"The game" is the core concept of The Wire, which moves from Baltimore's street corners, to its port, to inside the precincts, the schoolrooms, the corridors of political power and ultimately, the media, to show how everyone - all of us - are in it. The writing is exquisite, as is the ensemble, the direction, the music...
But enough. If you take my bait, I have only one caveat: The Wire thrusts you right into the middle of its world in the first episode, which took Tater and I three attempts to get through. There's little exposition, and you may wish for subtitles; there's an entire vocabulary that has to be learned and a large cast to get to know. One of the great things about creator David Simon's method is its canny sense of storytelling: a seemingly thrown-away conversational exchange often contains a whopper of a major plot point, and the most startling moments of drama can unfold in a weirdly matter-of-fact, low-key way. You know - kind of like it is in real life.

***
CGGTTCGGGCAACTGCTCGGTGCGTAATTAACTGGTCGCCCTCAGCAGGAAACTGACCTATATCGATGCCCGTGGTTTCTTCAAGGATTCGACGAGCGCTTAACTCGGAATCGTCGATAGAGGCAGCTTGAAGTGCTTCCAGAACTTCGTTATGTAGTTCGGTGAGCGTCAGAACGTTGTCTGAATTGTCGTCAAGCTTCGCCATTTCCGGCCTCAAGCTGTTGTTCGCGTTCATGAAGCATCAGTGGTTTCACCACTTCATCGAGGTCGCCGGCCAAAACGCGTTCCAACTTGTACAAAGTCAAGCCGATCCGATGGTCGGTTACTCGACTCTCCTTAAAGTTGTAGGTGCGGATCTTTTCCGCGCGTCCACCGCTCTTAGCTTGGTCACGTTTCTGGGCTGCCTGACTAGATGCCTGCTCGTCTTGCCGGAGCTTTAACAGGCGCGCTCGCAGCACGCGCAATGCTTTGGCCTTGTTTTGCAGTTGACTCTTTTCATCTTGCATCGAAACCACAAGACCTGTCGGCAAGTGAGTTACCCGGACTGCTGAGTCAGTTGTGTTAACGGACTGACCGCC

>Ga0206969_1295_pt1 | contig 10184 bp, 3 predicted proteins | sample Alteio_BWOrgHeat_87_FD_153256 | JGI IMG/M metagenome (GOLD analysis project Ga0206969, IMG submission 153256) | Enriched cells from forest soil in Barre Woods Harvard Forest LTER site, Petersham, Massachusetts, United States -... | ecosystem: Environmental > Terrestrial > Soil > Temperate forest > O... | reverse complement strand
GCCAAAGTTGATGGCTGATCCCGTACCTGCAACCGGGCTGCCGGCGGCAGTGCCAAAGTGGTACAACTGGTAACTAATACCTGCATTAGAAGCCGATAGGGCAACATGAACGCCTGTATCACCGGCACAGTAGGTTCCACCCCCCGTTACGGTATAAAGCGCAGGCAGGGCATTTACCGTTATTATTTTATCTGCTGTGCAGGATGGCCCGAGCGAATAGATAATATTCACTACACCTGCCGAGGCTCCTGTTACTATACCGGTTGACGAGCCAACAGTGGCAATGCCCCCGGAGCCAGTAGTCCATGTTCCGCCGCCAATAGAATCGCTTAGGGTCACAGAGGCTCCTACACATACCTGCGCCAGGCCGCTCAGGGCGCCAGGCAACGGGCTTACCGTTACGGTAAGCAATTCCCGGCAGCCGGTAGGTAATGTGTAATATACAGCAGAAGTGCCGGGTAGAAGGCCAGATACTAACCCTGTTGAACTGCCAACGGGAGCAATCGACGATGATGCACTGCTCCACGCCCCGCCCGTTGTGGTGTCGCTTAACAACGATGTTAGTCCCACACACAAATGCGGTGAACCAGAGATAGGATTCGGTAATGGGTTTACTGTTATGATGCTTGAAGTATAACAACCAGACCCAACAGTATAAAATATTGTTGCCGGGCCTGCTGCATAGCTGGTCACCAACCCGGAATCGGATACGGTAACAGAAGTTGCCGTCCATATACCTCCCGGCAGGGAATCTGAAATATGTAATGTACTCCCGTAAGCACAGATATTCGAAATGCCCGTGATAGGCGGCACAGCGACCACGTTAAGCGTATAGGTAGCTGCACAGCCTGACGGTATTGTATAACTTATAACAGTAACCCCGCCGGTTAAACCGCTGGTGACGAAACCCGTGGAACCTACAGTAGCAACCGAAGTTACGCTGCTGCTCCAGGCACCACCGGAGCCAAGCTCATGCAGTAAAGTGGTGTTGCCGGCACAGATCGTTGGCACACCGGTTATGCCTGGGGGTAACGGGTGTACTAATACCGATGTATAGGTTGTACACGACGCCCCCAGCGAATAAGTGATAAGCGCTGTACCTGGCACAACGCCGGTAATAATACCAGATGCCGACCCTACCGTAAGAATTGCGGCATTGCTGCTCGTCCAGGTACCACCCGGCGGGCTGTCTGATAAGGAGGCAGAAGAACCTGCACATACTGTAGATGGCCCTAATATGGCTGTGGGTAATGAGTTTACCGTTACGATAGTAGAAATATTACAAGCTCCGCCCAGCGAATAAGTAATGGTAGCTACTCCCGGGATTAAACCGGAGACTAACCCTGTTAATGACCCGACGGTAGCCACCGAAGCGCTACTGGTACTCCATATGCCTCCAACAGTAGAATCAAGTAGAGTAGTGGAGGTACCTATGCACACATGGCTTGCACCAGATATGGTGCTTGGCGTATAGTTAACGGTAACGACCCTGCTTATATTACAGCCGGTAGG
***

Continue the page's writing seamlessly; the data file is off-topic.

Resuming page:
My larger point, whether you choose to Wire now or never, is that great art doesn't always answer to a given time and place. I'm glad I finally caught up with The Wire, just as Tater thoroughly appreciated The Godfather, decades after its release. What matters, in arts and entertainment, isn't necessarily what just won the weekend. So if you've been wondering what the big fuss is about a certain show you chose to ignore, back in the day, I heartily recommend taking the time to seek it out and unlock its secrets. Catching up can be a great thing to do.
Speaking of which, I suppose this is the one silver lining that awaits my wife and I, when we enter our tragic Wire withdrawals. The Oscars are looming, and man, do we have a passel of current movies to catch up on.